17. Lamont, M., & Mizrachi, N. (2012). Ordinary People Doing Extraordinary Things: Responses to Stigmatization in Comparative Perspective. Ethnic and Racial Studies, 35(3), 365–381.CrossRefGoogle Scholar
  18. Lamont, M., Moraes Silva, G., Welburn, J., Guetzkow, J., Mizrachi, N., Herzog, H., & Reis, E. (2016). Getting Respect: Responding to Stigmatization and Discrimination. Princeton: Princeton University Press.CrossRefGoogle Scholar
  19. Link, M., & Hayward, K. (2009). Political Discourse and Conflict Resolution: Debating Peace in Northern Ireland. London: Routledge.Google Scholar
  20. Malešević, S. (2013). Nation-States and Nationalisms: Organization, Ideology and Solidarity. Cambridge: Polity.Google Scholar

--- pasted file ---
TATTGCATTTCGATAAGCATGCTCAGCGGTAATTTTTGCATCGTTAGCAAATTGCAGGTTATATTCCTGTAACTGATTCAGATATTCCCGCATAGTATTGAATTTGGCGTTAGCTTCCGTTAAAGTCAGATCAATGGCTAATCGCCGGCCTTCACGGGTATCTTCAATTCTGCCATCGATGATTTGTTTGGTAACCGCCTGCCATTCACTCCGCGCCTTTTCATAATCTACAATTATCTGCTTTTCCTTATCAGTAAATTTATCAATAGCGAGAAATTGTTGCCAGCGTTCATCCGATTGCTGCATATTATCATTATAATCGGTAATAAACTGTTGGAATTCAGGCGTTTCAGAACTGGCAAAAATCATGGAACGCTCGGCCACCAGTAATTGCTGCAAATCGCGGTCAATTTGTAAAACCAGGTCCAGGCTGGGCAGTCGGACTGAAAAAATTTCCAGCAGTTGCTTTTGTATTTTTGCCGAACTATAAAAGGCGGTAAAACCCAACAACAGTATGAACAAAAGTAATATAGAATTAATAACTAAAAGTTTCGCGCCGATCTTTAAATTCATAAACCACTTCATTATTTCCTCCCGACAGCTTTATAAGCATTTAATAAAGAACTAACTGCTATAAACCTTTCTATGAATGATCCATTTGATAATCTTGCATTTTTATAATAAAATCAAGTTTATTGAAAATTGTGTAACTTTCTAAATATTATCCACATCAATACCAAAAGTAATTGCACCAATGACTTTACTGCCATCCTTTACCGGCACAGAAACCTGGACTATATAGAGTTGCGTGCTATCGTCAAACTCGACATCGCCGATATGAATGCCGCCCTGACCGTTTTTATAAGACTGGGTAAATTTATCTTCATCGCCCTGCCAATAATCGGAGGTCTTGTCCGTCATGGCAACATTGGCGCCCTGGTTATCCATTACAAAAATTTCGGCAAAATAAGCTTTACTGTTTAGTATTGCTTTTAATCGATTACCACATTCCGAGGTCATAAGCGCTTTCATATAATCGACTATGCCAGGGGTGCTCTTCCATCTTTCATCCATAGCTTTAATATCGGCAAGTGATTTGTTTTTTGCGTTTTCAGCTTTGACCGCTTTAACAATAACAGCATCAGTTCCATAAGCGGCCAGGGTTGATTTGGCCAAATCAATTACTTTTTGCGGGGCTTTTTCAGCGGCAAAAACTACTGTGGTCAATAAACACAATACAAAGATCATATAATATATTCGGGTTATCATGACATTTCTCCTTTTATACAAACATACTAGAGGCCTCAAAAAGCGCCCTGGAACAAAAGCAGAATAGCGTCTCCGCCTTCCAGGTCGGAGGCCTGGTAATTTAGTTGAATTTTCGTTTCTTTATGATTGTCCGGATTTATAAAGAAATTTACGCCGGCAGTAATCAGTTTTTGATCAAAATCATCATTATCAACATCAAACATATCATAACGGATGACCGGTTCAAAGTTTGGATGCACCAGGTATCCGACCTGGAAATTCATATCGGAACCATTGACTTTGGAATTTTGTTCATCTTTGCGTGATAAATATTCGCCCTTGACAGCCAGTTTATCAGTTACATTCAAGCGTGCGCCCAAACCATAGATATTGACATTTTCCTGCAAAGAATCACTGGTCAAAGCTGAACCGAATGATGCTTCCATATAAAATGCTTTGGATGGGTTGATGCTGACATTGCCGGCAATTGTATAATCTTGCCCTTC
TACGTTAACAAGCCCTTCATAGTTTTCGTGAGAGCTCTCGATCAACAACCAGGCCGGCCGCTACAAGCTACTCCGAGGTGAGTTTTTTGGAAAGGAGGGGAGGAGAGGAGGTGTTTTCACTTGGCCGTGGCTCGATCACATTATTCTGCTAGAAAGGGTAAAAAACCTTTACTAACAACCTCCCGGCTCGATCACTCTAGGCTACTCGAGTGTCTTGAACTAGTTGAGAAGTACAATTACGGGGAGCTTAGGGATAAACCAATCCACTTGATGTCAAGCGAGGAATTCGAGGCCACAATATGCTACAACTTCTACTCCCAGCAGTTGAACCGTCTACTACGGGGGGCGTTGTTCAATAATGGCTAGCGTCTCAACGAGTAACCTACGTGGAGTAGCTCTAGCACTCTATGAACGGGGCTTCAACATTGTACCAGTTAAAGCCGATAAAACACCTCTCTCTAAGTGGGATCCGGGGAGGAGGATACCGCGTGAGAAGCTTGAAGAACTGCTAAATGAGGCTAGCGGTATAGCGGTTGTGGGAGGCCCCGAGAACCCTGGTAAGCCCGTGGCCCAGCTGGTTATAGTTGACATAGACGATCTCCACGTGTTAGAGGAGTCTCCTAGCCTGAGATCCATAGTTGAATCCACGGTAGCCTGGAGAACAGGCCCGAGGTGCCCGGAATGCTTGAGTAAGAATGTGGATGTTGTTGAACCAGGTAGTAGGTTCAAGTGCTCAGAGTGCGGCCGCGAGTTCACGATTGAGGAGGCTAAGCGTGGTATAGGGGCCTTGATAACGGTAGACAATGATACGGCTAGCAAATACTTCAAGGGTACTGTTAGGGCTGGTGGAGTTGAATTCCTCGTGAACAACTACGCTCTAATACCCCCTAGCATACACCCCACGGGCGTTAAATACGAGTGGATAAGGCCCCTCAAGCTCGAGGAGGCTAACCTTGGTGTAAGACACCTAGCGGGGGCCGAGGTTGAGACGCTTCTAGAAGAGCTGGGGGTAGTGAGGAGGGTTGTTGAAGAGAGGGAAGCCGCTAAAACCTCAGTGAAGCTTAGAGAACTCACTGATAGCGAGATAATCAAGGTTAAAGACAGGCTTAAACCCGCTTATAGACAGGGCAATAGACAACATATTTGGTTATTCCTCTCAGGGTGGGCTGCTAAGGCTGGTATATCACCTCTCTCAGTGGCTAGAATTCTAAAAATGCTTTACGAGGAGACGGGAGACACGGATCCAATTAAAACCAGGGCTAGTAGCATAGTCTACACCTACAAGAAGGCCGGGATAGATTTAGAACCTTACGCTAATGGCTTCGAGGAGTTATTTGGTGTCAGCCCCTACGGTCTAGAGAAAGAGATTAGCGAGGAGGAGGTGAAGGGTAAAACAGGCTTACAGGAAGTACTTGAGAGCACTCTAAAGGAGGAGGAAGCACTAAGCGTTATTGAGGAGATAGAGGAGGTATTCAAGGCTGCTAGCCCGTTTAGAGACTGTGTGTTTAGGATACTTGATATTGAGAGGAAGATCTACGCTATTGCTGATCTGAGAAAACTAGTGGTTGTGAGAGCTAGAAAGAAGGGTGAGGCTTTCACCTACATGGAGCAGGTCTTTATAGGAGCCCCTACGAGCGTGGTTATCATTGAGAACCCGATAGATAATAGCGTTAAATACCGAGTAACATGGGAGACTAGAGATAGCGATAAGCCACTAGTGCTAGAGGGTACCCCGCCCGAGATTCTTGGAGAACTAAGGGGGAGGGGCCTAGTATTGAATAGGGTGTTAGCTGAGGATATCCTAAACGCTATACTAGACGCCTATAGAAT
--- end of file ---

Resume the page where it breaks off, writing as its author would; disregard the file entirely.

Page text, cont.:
21. McAuley, J. (2010). Ulster’s Last Stand? Reconstructing Unionism after the Peace Process. Dublin: Irish Academic Press.Google Scholar
  22. Millar, A. (2006). Socio-ideological Fantasy and the Northern Ireland Conflict: The Other Side. Manchester: Manchester University Press.CrossRefGoogle Scholar
  23. Mitchell, C. (2006). Religion, Identity and Politics in Northern Ireland: Boundaries of Belonging and Belief. Aldershot: Ashgate.Google Scholar
  24. Moxon Browne, E. (1986). Alienation: The Case of Catholics in Northern Ireland. Journal of Political Science, 14(1–2), 74–88.Google Scholar
  25. Muldoon, O. T., Trew, K., Todd, J., Rougier, N., & McLaughlin, K. (2007). Religious and National Identity after the Belfast Good Friday Agreement. Political Psychology, 28(1), 89–103.CrossRefGoogle Scholar
  26. Otukoya, B. (2016). Bheith Éireannach (Becoming Irish): Privilege or Right. Irish Studies in International Affairs, 27(1), 57–73.CrossRefGoogle Scholar